Having accepted reality and commercial conditions, and in need of a quick solution, one is forced to ask what additives really work in sows. Naturally, if we are to consult the brochures and listen to presentations given by additives suppliers, we can be driven to the illogical conclusion that we can get by just by feeding all additives. Here it is fitting to repeat the old joke among nutrition graduate students: If you add up the 10 percent improvement claims from 10 additives, you only need these 10 additives and no natural ingredients to make the perfect feed. Of course, this is not true, but it illustrates the over-importance given to additives in lieu of correct nutrition balance. Additives are tools, like the tools needed to build a house; you still need wood, bricks, cement, etc. Nevertheless, when it comes to additives as tools, the following list includes additives that I have experienced to work in most sow diets — not all together, as each needs to be placed within context of the whole formula.
We tend to forget that phytase is an additive made mainstream if only because natural phosphate sources have increased in price dramatically the last decade. It is not an additive without any problems, and it pays to do preliminary research before settling on a brand. Not all commercial phytase products are equal. Finally, I would not over-emphasize the role of phytase over that of natural phosphorus sources because bone mineralization is a balancing act that needs careful consideration over the length of the life of a breeding female. So, use phytase, but do not take it for granted.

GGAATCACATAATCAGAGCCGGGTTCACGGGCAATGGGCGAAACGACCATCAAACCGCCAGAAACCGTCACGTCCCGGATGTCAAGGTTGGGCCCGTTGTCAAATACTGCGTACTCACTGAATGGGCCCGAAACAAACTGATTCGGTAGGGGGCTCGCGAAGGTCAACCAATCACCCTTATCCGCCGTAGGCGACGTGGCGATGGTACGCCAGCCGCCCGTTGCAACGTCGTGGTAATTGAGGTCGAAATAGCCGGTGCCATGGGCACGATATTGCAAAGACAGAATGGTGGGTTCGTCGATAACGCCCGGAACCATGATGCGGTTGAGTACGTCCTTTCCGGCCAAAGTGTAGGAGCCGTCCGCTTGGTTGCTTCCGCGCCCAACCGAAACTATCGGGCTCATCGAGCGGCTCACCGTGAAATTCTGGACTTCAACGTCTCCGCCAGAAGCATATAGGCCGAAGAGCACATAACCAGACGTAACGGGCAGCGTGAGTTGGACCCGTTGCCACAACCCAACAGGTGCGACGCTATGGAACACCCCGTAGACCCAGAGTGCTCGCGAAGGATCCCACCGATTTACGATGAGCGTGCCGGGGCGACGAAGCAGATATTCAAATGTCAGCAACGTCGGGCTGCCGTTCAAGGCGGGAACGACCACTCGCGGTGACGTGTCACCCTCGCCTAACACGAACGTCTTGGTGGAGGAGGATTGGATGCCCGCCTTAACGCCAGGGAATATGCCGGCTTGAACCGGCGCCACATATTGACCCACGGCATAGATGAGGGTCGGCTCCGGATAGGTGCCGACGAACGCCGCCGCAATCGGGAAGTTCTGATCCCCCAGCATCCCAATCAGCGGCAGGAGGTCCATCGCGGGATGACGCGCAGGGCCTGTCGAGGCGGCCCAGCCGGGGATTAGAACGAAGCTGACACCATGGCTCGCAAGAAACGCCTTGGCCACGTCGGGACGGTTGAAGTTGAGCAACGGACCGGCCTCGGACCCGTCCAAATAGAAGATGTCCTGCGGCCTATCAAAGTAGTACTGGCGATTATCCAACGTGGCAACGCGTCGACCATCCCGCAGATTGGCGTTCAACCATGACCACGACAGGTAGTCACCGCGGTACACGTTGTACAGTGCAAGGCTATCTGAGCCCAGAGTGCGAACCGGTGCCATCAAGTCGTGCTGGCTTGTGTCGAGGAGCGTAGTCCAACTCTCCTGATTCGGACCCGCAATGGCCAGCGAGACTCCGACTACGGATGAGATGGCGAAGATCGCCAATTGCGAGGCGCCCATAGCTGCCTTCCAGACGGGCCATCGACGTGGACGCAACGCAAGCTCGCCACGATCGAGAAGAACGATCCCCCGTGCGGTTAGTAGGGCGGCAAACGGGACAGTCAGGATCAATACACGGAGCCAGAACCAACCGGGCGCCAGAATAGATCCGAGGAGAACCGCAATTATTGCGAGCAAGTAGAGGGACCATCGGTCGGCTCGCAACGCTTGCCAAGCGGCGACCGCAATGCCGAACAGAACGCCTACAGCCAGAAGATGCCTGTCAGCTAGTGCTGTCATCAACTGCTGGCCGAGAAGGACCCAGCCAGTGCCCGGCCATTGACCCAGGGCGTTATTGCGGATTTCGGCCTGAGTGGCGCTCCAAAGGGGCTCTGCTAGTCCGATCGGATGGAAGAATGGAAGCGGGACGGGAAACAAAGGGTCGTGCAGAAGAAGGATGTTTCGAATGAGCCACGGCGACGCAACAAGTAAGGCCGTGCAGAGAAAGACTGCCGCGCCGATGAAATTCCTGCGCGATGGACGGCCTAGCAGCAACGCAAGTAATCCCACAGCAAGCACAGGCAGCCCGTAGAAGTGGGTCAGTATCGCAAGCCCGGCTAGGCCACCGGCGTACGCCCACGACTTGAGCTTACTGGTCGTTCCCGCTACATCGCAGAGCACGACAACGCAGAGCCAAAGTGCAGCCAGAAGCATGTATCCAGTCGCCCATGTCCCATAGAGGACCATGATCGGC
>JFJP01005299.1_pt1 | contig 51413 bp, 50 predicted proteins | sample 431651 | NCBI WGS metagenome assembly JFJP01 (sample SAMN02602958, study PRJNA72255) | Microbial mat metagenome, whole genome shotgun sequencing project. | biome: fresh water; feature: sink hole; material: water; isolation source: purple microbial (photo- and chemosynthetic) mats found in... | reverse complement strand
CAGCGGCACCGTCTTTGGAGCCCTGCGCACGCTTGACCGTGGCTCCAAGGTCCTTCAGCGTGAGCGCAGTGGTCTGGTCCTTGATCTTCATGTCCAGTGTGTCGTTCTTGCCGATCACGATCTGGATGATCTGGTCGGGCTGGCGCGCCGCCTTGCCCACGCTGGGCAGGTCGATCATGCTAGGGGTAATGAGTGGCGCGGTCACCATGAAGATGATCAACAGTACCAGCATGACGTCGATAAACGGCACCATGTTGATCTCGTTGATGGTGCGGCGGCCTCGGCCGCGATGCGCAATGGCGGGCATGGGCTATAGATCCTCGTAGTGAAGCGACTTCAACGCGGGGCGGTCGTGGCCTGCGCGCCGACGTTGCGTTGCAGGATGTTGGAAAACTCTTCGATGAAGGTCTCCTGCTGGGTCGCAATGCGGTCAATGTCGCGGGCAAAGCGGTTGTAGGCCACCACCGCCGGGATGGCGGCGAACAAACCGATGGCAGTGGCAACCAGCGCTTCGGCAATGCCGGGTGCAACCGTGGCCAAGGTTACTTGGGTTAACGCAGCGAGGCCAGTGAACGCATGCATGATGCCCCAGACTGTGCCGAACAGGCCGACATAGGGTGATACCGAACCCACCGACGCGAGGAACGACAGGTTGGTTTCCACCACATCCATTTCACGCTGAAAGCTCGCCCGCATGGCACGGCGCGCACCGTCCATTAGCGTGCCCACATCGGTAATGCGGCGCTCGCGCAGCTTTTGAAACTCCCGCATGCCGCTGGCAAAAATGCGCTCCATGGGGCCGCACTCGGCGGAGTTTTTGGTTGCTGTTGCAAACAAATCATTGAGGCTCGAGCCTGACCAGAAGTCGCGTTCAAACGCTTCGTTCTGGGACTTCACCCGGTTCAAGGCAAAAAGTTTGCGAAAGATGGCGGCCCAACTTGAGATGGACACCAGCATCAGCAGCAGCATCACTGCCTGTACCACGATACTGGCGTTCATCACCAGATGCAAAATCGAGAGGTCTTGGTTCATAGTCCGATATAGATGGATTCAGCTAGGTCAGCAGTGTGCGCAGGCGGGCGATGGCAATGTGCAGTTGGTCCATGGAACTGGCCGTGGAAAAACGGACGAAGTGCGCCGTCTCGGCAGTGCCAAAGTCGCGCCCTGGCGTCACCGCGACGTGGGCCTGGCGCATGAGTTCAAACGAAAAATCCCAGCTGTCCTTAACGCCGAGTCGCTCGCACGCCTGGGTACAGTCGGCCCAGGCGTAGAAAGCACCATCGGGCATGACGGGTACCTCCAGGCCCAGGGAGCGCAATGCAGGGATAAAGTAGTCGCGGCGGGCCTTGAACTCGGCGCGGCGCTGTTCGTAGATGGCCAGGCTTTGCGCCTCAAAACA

Phytogenics can solve many problems, as sows suffer from a myriad of problems. They can enhance digestion, boost immunity, help reduce heat stress, improve antioxidation status and even promote gut health — but, not all together; not every product in the market can do all these. Phytogenics come with issues, such as volatility, consistency in concentration, etc. So, even more research is needed to find the right product that works in sows for the right task. There are no miracles to be expected here, just a very useful tool.
3. Heat stress additives
Apart from the phytogenics mentioned above, there are a limited number of additives that come in handy during times of heat distress, especially for lactating or late gestating sows, which understandably suffer the most during heat waves. Such additives include common salt, potassium sulphate, sodium carbonate, citric acid, vitamin C and betaine. They all have a role to play, but one should not lump them all up in one premix and add them in any diet. The salts, for example, are beneficial for balancing the electrolytes. Citric acid is best administered in water, whereas betaine is best for hydration under dry climates. Again, useful tools, each at each own merit.